Distracted driving is a serious issue on the roadways of Washington, as well as across our country.
There are basically 3 forms of distracted driving: visual, cognitive, and manual.
- Visual distraction occurs when the driver is looking at anything except the road, i.e. their cellphone.
- Cognitive distraction is when the driver’s mind isn’t on the road or driving conditions, i.e. daydreaming or thinking about an upcoming task.
- Manual distraction is removing one or both hands from the wheel for some task other than driving, i.e. eating, or reaching for something in the car.
A stronger Washington law
The current Washington state law, in effect since 2008, only directly penalizes manual distraction.
“A person operating a moving motor vehicle while holding a wireless communications device to his or her ear is guilty of a traffic infraction.”
But more recent research has shown that hands-free usage of mobile devices does little—if anything—to reduce the increased risk of crashes associated with distracted driving.
A new proposed bill, sponsored by Washington State Rep. Jessyn Farrell (D-Seattle), and Sen. Ann Rivers (R-La Center), would strengthen and clarify the existing distracted driving law.
The bill, “Driving Under the Influence of Electronics Act” (reportedly a tentative name), may make it illegal to even touch your phone while operating a vehicle in Washington.
Fines could increase from $124 to $350.
A second violation could be reported to the driver’s insurance company, which could affect the cost of car insurance.
“We need to stigmatize driving while under the influence of electronics”
– Washington State Representative Jessyn Farrell
The purpose of the new law is not to necessarily punish drivers, but to curb the dangers and damages caused by distracted driving.
The bill was introduced in the Washington House and in the Senate in February 2017. *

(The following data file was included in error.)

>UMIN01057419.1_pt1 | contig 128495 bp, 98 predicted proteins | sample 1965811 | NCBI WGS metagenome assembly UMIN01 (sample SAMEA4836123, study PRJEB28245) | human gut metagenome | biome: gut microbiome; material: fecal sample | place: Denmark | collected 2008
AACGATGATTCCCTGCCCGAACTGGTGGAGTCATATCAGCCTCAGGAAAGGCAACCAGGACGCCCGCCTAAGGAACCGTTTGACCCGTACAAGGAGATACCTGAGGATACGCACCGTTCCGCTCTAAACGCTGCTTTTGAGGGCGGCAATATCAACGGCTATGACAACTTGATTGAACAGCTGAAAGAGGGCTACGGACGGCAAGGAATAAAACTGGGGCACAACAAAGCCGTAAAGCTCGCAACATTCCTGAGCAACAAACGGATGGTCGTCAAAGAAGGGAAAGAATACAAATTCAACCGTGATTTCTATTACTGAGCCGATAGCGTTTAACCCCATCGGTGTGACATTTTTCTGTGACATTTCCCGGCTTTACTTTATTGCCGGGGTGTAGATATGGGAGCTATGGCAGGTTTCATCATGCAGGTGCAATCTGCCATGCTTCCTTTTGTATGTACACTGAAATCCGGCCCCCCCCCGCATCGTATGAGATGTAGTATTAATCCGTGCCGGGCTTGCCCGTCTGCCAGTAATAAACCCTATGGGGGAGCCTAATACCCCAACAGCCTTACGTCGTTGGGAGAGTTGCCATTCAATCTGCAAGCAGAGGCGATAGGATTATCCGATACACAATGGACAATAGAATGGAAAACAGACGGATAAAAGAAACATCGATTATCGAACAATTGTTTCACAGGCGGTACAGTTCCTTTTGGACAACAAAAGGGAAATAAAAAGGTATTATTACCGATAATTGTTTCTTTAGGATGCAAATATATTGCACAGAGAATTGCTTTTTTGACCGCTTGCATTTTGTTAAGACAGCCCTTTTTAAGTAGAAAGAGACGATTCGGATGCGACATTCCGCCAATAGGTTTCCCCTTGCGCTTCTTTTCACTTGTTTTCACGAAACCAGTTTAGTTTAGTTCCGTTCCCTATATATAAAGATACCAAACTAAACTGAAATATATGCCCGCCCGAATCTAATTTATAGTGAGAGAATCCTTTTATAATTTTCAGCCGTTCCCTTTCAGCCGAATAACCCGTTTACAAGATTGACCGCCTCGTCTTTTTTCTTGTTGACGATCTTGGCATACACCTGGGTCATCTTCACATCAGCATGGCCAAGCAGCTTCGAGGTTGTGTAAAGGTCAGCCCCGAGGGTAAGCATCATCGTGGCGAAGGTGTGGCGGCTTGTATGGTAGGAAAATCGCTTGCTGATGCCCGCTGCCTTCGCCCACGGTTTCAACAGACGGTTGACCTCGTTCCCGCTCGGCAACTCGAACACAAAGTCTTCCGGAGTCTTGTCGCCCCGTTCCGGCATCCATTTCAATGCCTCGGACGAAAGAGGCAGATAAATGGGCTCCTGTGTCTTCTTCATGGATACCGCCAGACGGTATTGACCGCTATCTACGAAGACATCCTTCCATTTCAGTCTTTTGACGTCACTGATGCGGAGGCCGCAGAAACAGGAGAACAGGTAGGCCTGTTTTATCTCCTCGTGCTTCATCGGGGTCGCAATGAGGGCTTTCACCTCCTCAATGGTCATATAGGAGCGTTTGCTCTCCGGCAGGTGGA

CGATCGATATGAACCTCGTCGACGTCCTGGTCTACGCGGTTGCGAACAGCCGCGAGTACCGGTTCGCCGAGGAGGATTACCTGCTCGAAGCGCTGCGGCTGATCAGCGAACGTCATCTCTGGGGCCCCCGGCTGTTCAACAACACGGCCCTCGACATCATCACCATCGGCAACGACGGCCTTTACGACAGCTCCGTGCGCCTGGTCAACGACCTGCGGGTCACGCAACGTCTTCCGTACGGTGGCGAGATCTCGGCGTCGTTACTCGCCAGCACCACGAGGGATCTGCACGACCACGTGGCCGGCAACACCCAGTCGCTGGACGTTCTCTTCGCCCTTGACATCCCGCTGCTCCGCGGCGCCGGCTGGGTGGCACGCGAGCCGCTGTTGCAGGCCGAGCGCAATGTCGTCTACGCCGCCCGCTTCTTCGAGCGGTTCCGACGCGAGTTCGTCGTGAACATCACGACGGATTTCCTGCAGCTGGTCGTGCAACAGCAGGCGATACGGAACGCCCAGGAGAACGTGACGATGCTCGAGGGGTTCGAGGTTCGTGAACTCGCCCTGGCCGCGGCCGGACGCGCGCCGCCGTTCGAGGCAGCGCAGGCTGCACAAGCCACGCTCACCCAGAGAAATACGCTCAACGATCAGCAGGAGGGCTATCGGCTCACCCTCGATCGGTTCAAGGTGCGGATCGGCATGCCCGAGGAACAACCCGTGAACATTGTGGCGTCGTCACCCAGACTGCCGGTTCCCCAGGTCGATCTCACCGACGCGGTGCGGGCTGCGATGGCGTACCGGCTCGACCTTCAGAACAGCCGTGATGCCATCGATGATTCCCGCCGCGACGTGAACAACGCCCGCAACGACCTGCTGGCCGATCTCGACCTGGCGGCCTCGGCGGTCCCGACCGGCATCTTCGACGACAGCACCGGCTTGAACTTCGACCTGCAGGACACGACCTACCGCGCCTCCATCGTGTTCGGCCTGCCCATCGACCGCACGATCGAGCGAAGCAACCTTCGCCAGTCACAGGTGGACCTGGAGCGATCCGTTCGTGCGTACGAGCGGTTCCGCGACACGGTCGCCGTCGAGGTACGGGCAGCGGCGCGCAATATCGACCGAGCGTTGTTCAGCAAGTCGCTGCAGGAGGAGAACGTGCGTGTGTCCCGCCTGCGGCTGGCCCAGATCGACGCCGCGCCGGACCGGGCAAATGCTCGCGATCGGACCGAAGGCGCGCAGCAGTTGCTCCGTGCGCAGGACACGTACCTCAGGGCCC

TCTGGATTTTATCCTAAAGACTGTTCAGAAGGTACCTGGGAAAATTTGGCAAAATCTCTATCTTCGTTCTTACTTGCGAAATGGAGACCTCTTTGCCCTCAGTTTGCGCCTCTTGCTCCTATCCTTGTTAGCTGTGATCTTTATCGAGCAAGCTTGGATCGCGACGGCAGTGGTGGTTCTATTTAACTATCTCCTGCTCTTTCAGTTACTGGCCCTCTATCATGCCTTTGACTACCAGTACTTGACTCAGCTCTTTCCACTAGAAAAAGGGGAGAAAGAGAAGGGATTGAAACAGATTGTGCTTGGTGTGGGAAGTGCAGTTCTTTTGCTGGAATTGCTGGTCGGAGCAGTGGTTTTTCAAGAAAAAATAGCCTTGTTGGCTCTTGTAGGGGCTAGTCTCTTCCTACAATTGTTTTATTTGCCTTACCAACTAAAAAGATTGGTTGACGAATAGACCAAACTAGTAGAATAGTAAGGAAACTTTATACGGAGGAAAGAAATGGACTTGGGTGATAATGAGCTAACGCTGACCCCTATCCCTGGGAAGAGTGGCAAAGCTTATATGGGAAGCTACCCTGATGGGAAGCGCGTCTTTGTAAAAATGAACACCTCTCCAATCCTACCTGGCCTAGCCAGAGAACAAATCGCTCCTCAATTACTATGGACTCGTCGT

Read the Seattle Times coverage: How many more deaths will it take?’ Distracted-driving bill rolling ahead in Olympia
In 2015, distracted driving was blamed for 171 traffic deaths. That is almost one-third of all traffic fatalities in Washington. This figure may be low, as drivers often do not admit using their cellphones after a crash.
Update: The legislature passed a final version of Washington State Senate Bill 5289, the Driving Under the Influence of Electronics Act, on April 19, 2017.
If signed by Governor Inslee, the Washington law will go into effect in 2019.
Oregon looks at criminal penalties for distracted driving
Oregon is one of only 14 states with a complete ban on handheld use of a “mobile communication device”.
But Oregon State Senate President Peter Courtney (D-Salem), advocates increasing the penalty for distracted driving. Under his proposed bill, a driver caught using a mobile device could face up to $6000 in fines—and a year in prison.
Courtney acknowledged to reporters that the penalties may seem excessive. He seems to expect some opposition from Oregon lawmakers.
“Distracted driving related injuries and deaths are becoming an epidemic. Until we, as a state, take distracted driving as seriously as drunk driving we aren’t going to be able to change behavior,” he said.
For the victims of distracted driving, stopping the improper use of mobile devices is critical.
Oregon state legislature is poised to take up the issue in February.
This Oregon state trooper finds a distracted driver less than 3 minutes into his patrol.
Talk to your legislators
What do you think about the proposed changes to Oregon or Washington law on distracted driving?
Tell Coluccio Law what you think!
See also: A study on distracted driving enforcement in Washington
Last year, police officers from King, Spokane and Whatcom counties worked on a distracted driving sturdy with Harborview researchers. The officers identified a common problem: Washington law on distracted driving is difficult to enforce.
* This post was updated on 2-20-17, and will continue to be updated as the legislation progresses.